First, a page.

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EADS Raided in Insider Trading Probe

Police searched the Paris headquarters of Airbus parent EADS and one of its main shareholders on Tuesday as part of an insider trading probe, judicial officials said. The search came just hours before the company's flagship Airbus A380 was expected to get final approval for commercial service.

Paris prosecutors opened an investigation three weeks ago into possible insider dealing in shares of European Aeronautic Defence and Space Co. Noel Forgeard, the defense company's ousted co-chief executive, and dozens of his former colleagues sold off EADS stock in the weeks before the company ordered an internal study of delays to the A380.

Paris-based Lagardere SCA, which was also searched Tuesday, and Germany's DaimlerChrysler AG announced they were reducing their EADS stakes at around the same time.

EADS shares lost more than a quarter of their value in one day after the production problems were announced in June. Investigators from France's Financial Markets Authority carried out searches at EADS and Airbus offices later the same month.

The judicial officials who described Tuesday's searches asked not to be named, citing French rules on the confidentiality of investigations.

The search came the same day that U.S. and European aviation authorities were expected to approve the Airbus A380 for commercial service, the last official hurdle before the much-delayed superjumbo is due to be delivered first to Singapore Airlines in October next year.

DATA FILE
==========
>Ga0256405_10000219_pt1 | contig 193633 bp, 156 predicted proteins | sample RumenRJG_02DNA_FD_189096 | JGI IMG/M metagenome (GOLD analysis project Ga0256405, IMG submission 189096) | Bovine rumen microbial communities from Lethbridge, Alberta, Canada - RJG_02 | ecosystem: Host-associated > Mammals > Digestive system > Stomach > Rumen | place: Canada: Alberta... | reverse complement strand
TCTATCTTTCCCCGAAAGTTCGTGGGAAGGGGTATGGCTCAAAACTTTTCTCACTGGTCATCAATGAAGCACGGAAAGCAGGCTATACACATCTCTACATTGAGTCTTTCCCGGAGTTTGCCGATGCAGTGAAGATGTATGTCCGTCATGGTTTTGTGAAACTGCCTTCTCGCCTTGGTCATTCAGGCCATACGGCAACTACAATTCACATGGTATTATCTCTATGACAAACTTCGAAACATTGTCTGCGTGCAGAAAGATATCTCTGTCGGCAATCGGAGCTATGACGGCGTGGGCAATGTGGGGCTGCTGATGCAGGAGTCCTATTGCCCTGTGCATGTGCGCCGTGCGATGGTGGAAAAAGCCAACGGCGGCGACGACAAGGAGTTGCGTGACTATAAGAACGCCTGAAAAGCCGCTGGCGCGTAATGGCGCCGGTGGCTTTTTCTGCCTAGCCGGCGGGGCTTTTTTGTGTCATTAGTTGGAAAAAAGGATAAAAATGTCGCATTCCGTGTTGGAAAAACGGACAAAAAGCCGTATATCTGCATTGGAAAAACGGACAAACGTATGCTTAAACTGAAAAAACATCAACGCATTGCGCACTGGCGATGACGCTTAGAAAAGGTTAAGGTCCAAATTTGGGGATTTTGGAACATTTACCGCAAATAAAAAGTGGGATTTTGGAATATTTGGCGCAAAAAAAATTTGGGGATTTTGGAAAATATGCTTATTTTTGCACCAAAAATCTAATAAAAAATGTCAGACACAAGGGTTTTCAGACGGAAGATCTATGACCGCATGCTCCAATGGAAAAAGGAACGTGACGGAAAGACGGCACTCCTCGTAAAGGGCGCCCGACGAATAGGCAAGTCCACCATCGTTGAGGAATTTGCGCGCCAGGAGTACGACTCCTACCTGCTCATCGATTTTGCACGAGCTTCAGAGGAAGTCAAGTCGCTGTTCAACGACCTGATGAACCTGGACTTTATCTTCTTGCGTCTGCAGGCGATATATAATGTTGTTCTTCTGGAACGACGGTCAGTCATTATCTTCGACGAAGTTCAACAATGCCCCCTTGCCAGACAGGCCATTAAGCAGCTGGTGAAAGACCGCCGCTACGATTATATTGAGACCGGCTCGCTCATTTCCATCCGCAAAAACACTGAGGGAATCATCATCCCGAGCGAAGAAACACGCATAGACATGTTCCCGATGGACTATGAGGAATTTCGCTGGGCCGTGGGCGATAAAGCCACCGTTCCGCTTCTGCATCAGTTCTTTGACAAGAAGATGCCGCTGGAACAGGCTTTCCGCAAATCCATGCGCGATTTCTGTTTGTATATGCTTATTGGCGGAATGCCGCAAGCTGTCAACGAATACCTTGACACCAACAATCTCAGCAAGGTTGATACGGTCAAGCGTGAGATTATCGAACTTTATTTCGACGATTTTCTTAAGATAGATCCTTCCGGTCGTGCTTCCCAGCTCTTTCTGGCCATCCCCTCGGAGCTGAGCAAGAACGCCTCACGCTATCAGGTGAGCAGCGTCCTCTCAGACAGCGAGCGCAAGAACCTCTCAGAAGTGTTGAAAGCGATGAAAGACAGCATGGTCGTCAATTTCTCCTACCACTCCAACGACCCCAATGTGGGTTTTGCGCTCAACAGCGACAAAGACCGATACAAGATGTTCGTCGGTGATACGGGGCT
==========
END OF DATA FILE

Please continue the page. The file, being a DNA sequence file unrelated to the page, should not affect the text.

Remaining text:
Representatives from the U.S. Federal Aviation Administration and the European Aviation Safety Agency were scheduled to hand over airworthiness certificates for the world's largest passenger plane at a ceremony hosted by Airbus at its headquarters in Toulouse, France, later Tuesday.

Airbus test pilot Claude Lelaie told reporters last week that the FAA and EASA had agreed to clear the plane for commercial service soon after one of the five A380 test planes completed 70,000 nautical miles of so-called "route proving" _ a series of long-haul flights with short stopovers, designed to simulate airline operations in extreme conditions.

Completed Nov. 30, the 18-day final stage of the program took the test plane _ serial number MSN002 _ to 10 airports in the Asia-Pacific region, including takeoffs and landings at high-altitude and snowbound runways.

During the test program, which began in April last year with the closely-watched first flight, the A380 test planes have carried out more than 2,600 hours of flights in total.

Tuesday's ceremony provides some welcome respite for Airbus and for the A380 program, hit by a series of costly production setbacks that wiped 4.8 billion euros ($6.3 billion) off expected profits.

The increased delay (now totaling two years) led to the sacking of senior officials including Forgeard.